Photos by: Helen Tsopouropoulou via www.ww2wrecks.com
Good stories never die. Some – maybe the best ones – merely lie dormant, lurking unseen, for up to years at a time and when the right story-teller comes along, stir themselves back to life.
So, I imagine, Antonis Grafas might say. A professional diver, he is a passionate explorer of sunken wrecks in the Greek seas, each with its own tale to tell. But the power of the story he uncovered on the sea bottom near Sifnos and the hold it took on his imagination surprised even him.
This story begins in 1943 on the night of November 7 when a crew of six airmen, members of the British RAF’s 38th squadron, climb aboard their Vickers Wellington bomber in Berka, Libya and head out as the lead aircraft on a wartime mission over the Aegean aimed at freeing the islands of Greece from German and Italian control. Somewhere above Naxos, they are struck by enemy fire and forced to ditch in the sea.
Such stories were countless during the Second World War and many ended in tragedy. This one, however, did not. The captain managed somehow to keep the aircraft airborne for a time, but soon realized that this would not be possible for long. He spotted an island nearby and steered toward there. The airplane hit the water just offshore and sank in less than a minute. Luckily, all six men – the Canadian captain, an Australian, and four British – made it to dry land unharmed.
Unknown to them in that moment, their good fortune had only begun. They had landed on Sifnos where kindness, openness and hospitality to strangers was the way of life then, as it remains today. They huddled together through the night beneath a tree and the next day a farmer found them and led them to his home. The first thing he did was to give the thirsty men a precious drink of water. Then he contacted the local chief of police who decided the men should be taken to a hilltop monastery to rest and stay safe, hidden from enemy patrols. Over the next days they watched as a steady stream of islanders trekked up the hillside bringing figs, cheese, eggs, almonds and cookies plus lutes and violins to entertain them, this during a terrible period of time for Sifnians over which one hundred-eighty of them died from lack of food. After four days, in the dead of night, a fishing boat spirited the six men away to the relative safety of Serifos, and in time all returned to civilian life in their home countries.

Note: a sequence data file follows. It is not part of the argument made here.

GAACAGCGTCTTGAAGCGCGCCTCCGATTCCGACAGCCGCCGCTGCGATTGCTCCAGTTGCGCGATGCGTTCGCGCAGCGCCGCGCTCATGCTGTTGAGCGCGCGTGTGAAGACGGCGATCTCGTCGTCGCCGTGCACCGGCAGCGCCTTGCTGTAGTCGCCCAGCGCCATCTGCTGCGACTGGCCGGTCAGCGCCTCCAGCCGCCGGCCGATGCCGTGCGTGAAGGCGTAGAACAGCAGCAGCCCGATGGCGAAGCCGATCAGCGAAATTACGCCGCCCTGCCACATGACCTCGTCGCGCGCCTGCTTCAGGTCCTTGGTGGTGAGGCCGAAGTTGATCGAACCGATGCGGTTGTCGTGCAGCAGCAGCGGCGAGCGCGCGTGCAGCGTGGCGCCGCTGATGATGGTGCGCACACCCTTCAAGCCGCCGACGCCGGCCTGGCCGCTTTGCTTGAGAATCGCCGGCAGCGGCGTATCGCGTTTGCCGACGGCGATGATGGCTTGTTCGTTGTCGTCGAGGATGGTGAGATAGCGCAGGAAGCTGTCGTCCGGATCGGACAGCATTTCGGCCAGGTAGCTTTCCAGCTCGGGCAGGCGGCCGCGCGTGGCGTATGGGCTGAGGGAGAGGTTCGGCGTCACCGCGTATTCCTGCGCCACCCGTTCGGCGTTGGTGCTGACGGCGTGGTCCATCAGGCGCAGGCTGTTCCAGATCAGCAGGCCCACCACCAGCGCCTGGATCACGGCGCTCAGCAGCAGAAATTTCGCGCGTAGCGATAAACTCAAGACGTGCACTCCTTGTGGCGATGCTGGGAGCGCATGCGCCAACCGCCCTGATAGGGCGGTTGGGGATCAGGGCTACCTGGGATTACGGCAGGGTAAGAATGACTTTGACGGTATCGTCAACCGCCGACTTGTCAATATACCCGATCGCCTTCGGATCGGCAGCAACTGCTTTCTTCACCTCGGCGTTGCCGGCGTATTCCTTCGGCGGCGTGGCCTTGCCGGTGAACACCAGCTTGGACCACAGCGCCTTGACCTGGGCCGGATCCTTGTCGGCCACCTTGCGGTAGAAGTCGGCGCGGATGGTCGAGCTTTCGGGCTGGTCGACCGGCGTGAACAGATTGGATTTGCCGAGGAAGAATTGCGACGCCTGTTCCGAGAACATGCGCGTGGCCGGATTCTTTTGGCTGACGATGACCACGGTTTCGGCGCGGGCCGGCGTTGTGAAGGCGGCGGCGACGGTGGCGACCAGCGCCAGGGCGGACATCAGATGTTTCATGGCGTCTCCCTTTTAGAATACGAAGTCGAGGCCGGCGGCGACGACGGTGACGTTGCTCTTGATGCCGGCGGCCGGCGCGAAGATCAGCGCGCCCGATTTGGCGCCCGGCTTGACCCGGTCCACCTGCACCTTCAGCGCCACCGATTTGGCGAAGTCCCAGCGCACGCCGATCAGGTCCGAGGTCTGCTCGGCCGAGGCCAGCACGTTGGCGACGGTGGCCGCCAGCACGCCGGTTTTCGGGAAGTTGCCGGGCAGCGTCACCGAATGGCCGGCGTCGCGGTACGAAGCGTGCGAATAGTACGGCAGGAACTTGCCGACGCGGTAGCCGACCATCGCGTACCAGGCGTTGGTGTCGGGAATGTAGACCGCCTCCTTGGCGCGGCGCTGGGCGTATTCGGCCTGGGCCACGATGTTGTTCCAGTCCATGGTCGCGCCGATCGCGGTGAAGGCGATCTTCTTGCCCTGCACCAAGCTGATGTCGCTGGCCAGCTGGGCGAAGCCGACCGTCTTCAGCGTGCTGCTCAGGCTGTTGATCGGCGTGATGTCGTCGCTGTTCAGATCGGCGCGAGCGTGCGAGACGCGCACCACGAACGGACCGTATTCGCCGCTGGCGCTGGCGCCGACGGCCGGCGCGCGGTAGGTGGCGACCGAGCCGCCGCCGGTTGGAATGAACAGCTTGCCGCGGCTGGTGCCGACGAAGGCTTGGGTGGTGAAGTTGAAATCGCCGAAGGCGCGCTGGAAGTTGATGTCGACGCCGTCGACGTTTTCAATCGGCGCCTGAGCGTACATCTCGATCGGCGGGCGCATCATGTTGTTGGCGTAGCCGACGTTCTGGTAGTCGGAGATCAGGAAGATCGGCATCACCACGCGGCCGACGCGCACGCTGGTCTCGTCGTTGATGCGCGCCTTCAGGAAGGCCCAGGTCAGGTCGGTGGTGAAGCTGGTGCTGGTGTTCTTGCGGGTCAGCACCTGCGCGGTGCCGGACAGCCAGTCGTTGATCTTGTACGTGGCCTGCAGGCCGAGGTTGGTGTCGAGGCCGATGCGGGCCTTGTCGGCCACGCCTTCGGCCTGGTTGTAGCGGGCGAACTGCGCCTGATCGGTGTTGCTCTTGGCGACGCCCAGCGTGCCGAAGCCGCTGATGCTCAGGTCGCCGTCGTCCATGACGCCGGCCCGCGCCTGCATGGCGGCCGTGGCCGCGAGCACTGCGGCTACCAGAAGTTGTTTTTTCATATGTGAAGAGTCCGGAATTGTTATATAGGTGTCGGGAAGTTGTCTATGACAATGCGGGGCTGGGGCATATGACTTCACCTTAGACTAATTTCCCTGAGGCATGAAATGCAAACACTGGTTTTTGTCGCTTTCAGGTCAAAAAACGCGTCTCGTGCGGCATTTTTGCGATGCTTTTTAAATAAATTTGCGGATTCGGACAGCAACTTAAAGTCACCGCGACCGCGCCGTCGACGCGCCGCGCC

Of course no dive team, no matter how inquisitive, would learn all that at the sea’s bottom among the fishes. No wreck, no matter how well-preserved, would so easily yield a story like that and, as ever with their explorations, Grafas and his team researched further. Military records and flight logs would be the obvious place to start. Then a broader search to find whatever other snippets of information had been recorded elsewhere and remained, waiting to be found. It was here that Grafas struck gold.
After the war the Canadian pilot and captain of the aircraft, Robert Adams, did not try to forget his combat experiences, as so many of his contemporaries sought to do. Instead he embraced the miracle that Sifnos had been to him and, every year at Christmas, he would send a package off to the island with small gifts for the schoolchildren and a note a Greek neighbour in Toronto would write for him. In 1966, he returned with his wife. Among the crowd waiting for him at the port was Dimitris Bakeas, the policeman who twenty-three years before had arranged for the crew’s safekeeping, and the two men embraced joyously. At the school, Antonis Troullos, a young teacher who had taught lessons about the six airmen to his classes every year, had his students ready with a greeting in methodically-prepared English, a bouquet of flowers “from our village” and a musical performance of a piece called “This Song Belongs to Freedom.” He was the honoured guest at an official reception and dinners in more than one town. He walked with Giorgos Karavos, the farmer, from the spot near Chryssopigi where they’d first laid eyes on each other that fateful morning, along the path to the farmhouse and up the hill to the beautiful monastery of To Vouno where in those perilous days Sifnos had cradled this stranger and his crew safe in its arms.